Personnel: Rod Davies (vocals, guitar, percussion); Peter Thompson (vocals, keyboards, drums, percussion); Robbie Blunt (guitar, slide guitar); Ian McDonald (saxophone); John "Rabbit" Bundrick (keyboards); Nigel Harrison (bass guitar).
Photographer: Keith Morris.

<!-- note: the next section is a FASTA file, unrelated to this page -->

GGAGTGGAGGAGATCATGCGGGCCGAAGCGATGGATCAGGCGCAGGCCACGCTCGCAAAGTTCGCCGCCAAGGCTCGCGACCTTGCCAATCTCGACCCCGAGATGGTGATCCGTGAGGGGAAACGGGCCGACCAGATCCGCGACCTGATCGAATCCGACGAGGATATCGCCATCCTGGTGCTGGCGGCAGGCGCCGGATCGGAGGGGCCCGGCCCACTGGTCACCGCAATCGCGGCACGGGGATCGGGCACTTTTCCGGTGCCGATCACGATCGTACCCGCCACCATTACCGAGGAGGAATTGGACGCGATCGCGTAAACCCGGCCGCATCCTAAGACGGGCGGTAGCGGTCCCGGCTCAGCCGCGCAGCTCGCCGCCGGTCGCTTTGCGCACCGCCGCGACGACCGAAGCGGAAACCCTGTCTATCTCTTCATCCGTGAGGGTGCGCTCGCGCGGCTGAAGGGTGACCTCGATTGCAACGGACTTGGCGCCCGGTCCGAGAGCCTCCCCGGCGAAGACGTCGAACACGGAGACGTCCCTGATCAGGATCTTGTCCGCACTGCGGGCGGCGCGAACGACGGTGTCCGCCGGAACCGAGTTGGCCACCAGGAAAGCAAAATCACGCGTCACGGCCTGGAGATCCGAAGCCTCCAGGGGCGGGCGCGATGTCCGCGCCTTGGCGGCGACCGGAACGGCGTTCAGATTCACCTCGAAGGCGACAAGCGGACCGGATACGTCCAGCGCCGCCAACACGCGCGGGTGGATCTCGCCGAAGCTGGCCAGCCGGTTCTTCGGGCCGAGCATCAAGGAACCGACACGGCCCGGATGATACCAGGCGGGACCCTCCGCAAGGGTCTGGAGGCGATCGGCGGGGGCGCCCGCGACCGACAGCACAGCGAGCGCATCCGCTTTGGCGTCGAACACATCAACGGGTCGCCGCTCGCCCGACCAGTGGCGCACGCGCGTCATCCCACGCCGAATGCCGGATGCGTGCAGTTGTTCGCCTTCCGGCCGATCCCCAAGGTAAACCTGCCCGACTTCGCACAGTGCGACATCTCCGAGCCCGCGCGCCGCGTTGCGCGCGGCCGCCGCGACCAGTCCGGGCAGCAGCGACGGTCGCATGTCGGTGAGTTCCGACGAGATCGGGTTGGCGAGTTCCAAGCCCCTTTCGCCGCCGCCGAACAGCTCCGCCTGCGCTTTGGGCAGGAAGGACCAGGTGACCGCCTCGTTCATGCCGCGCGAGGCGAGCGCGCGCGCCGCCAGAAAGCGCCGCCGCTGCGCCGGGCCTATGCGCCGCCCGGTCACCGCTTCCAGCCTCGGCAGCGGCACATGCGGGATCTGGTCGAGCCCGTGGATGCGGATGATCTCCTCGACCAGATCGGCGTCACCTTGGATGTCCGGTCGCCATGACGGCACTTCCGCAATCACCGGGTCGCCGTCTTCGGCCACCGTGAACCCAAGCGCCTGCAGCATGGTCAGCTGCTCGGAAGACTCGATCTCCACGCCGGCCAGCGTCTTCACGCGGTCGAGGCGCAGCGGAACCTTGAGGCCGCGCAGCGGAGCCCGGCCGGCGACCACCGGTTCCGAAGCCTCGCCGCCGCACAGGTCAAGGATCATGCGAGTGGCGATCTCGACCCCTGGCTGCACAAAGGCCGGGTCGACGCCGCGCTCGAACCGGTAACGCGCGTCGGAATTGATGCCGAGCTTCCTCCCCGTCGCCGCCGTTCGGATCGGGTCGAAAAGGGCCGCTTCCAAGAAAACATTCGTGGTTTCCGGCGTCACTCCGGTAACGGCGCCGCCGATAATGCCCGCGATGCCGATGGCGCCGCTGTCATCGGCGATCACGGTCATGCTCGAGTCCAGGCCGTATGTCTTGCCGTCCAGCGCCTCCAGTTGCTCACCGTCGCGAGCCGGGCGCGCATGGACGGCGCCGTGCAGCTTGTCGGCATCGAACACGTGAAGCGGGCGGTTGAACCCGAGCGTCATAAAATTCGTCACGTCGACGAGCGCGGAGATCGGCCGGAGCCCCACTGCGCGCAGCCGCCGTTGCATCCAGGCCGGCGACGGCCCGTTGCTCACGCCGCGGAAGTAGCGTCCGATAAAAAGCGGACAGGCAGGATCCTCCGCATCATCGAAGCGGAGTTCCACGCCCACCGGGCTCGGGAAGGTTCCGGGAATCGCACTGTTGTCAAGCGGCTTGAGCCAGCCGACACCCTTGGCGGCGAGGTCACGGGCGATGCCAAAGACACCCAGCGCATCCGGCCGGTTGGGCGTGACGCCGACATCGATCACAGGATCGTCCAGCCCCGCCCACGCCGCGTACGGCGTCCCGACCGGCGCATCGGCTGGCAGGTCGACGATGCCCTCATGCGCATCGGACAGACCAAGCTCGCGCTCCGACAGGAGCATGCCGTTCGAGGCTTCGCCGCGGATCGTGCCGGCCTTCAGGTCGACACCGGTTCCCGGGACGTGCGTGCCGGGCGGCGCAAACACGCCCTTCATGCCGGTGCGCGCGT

Silverhead's second record, 16 and Savaged, finds the unit much tighter, yet like any great rock & roll band, they maintained that all-important swagger. The addition of guitarist Robbie Blunt gives the group an added punch, and he and Rod Davies proved to be one of glam's best twin-guitar attacks. Vocalist Michael Des Barres steps up as well, and his Steve Marriott-bumping-into-Rod Stewart rasp never sounded better, before or since. The boys come out blazing on the groovy opener, "Hello New York," nailing the Bolan strut and swiping the "Get It On" licks, while the gleefully sleazy "More Than Your Mouth Can Hold" has a definite Faces vibe, an intro borrowed from "Street Fighting Man," and all the subtlety of a Gene Simmons lyric. In fact, the near-metal crunch of the album may have been an influence on the still developing Kiss sound. The lights lower for "Only You," and while Des Barres shines, the song ultimately misses the mark. The newfound intensity of the group is most evident on "Bright Light," a glam rock boogie monster that chugs along for a few minutes, before bursting at the seams for a photo finish that, paradoxically, sounds very much like a punk Led Zeppelin. The second half of the LP contains some fine and engaging rockers in "Heavy Hammer," "Cartoon Princess," and "Rock Out Claudette Rock Out," but is in desperate need of a ballad to help with the pacing -- ideally one on par with Silverhead's "Wounded Heart" or "In Your Eyes." Unfortunately, the weaker final numbers are made all the more obvious by this lacking element, keeping the disc a notch below their debut. 16 and Savaged turned out to be their final studio album, and Silverhead have all but been forgotten. Though not without its faults, the album is still one of the most exciting records from the glam period, and it, along with the group itself, should be remembered as one of the era's finest. ~ Bart Bealmear